There was a time when the only thought most people gave to faucets was when they dripped or failed to gush forth with careless abandon.
Today, water conservation, safety concerns and designer awareness have reshaped the faucet in homes throughout North County.
The industry has literally flooded the residential market with myriad innovations and designs. The Kohler company, for example, now sells 200 faucet products--almost three times what it sold just over a decade ago.
And, with the recent introduction of electronic wizardry into the field, the flow of new variations will probably continue.
Some modern faucets copy antique plumbing fixtures, while others look ultramodern or are designed in playful animal motifs. You can even custom design your own faucets. Some manufacturers have a service that allows homeowners to mix and match by choosing different handles and rings in various finishes from an in-store catalogue. The faucets are then assembled at the factory, according to Guy Brinson, manager of Indiana Plumbing Supply, a wholesale distributor of plumbing goods in Carlsbad.
Besides gold, silver and polished brass, you can buy faucets in red, almond, bone, wild rose, black and white. These colors also come in a new "powder coating," a finish that retards water-spotting and holds up well against the corrosive water found in North County.
However, even though faucets and other fixtures come in dramatic colors, Curt Shafer, owner of the Faucet Factory in Encinitas, a store specializing in decorative faucets and plumbing fixtures, said the public's buying trend seems to be back to white.
The drought in California and other states has prompted manufacturers to develop water-smart fixtures.
Items such as spring-loaded faucets (the kind that shut off by themselves) are now available to homeowners by special order from many retail outlets. "Customers use them in our restrooms then ask about ordering them," said Ken Van Duser, plumbing department manager at Dixieline Lumber in Solana Beach.
Other water-saving devices allow a homeowner to preset the maximum flow from faucets and shower heads.
Water Facets of Costa Mesa manufactures "Contempra Automatic Faucets," a line of electronic water-saving taps in decorator styles and colors for the residential market. These high-tech spigots have an infrared sensing device that detects any object placed in its path. This initiates the flow of water, while removing the object stops the water. Pressing a switch located at the tip of the faucet provides a continuous water flow, and rotating a control knob adjusts the water temperature. The length of the infrared beam can be adjusted to accommodate the depth of the sink or to keep the faucet from flowing when something is under it, such as a colander draining vegetables or fruit. For more information, contact Water Facets at 800--243-4420.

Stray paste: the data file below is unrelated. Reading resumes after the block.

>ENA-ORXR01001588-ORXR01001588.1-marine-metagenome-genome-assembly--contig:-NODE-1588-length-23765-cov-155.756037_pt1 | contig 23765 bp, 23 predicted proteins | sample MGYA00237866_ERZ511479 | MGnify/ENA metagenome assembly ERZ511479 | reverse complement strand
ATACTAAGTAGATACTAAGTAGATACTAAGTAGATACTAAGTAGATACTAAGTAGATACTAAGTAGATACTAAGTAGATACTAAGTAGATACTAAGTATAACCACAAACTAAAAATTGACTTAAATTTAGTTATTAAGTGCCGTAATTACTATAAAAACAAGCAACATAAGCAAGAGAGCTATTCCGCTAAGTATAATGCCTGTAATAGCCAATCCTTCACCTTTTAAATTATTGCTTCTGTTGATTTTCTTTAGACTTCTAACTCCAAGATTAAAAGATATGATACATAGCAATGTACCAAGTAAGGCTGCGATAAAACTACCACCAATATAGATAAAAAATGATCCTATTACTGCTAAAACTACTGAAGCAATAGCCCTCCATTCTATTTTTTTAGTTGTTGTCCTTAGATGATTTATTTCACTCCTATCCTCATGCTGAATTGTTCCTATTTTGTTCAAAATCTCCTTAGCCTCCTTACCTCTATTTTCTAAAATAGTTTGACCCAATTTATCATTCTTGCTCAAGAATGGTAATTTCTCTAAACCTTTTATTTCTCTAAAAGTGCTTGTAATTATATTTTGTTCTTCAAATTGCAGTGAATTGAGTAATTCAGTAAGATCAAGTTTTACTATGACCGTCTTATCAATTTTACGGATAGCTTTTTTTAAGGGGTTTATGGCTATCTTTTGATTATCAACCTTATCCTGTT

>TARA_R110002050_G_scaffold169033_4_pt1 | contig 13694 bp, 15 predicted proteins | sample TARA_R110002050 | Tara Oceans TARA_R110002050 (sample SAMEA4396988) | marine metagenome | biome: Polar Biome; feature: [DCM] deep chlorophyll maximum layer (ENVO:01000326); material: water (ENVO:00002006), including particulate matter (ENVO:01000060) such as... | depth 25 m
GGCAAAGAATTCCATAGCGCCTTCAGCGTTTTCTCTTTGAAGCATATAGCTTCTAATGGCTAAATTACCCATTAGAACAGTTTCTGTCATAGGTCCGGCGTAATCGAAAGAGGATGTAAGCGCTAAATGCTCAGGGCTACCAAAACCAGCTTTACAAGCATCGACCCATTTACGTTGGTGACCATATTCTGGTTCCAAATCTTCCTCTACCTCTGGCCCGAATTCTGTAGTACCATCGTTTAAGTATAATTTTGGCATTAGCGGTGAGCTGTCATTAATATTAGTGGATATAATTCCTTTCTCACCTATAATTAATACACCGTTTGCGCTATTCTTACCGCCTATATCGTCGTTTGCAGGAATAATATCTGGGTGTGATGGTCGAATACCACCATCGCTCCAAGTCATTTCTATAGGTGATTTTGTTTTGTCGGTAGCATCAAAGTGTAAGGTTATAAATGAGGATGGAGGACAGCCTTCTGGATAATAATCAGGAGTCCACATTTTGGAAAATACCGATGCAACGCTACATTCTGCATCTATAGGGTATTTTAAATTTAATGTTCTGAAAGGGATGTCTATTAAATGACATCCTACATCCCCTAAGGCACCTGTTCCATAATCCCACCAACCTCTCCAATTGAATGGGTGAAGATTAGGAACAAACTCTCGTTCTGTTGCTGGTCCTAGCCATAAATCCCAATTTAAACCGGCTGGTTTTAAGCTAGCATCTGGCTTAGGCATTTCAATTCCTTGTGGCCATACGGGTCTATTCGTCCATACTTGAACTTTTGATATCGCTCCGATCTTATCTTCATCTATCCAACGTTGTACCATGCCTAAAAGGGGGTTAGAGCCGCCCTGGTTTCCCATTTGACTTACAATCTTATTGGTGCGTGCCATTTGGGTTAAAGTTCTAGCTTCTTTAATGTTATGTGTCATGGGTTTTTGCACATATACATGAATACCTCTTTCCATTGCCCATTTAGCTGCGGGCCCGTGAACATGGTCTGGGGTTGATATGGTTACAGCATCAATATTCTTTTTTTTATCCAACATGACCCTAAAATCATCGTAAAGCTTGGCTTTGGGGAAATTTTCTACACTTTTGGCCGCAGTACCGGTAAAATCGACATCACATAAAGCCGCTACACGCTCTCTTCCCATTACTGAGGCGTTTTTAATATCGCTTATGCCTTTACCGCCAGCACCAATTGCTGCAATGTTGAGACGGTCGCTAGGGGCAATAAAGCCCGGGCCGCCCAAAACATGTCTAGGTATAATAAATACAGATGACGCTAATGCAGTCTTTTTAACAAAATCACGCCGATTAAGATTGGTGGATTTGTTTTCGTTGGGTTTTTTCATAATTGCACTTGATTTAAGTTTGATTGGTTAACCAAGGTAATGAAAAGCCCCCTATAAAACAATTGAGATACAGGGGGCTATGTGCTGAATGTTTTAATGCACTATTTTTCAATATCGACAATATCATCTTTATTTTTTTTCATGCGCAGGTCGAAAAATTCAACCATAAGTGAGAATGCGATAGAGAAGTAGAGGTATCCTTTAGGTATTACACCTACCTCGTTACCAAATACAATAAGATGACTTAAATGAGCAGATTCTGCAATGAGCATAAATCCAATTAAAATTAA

Public safety has also influenced the plumbing industry.
Each year thousands of people--especially children, the elderly and the disabled--are scalded by hot tap water. Faucets and shower heads are now being developed for the home with scald-guard devices that allow the temperature to be preset.
A pressure-balance valve, used extensively in hospitals and hotels and now available for the home, keeps the water temperature of a shower or bathtub faucet constant (within 2 degrees) when, for example, a toilet is flushed in an adjoining bathroom. American Standard has introduced a scald-guard shower assembly called "Ceramix Electronix" with a built-in solar-powered digital temperature readout.
Another new development, the quarter-turn ceramic washerless faucet, is a boon to people with arthritis.
The products described here can be purchased by plumbers or do-it-yourselfers at many North County stores specializing in decorative faucets and plumbing fixtures. Large retail outlets, such as Builder's Emporium, Dixieline Lumber, Home Depot and Home Club, vary in the types of items they carry, so it's advised you call ahead to determine availability of a particular item.
Prices for decorative faucets range from $100 to $200 for modestly priced items all the way up to $1000 for the high-end market. But some prices are coming down. "Polished brass faucets with decorative handles cost $200 to $300 a few years ago. Now some local retailers are selling them for around $89," Brinson said.
According to Shafer, depending on the finish, homeowners can buy high-quality faucets for around $150. If they're willing to pay $260, they can get just about anything on the market.
Remodeling contractors and home builders often specify "economy line" plumbing fixtures. Shafer advises the person who is having a home built or having a kitchen or bathroom remodeled to keep that in mind. "Before going to a bank or builder or negotiating a contract, homeowners should shop the market to find what they like to ensure that a sufficient dollar amount be allocated to the plumbing fixtures."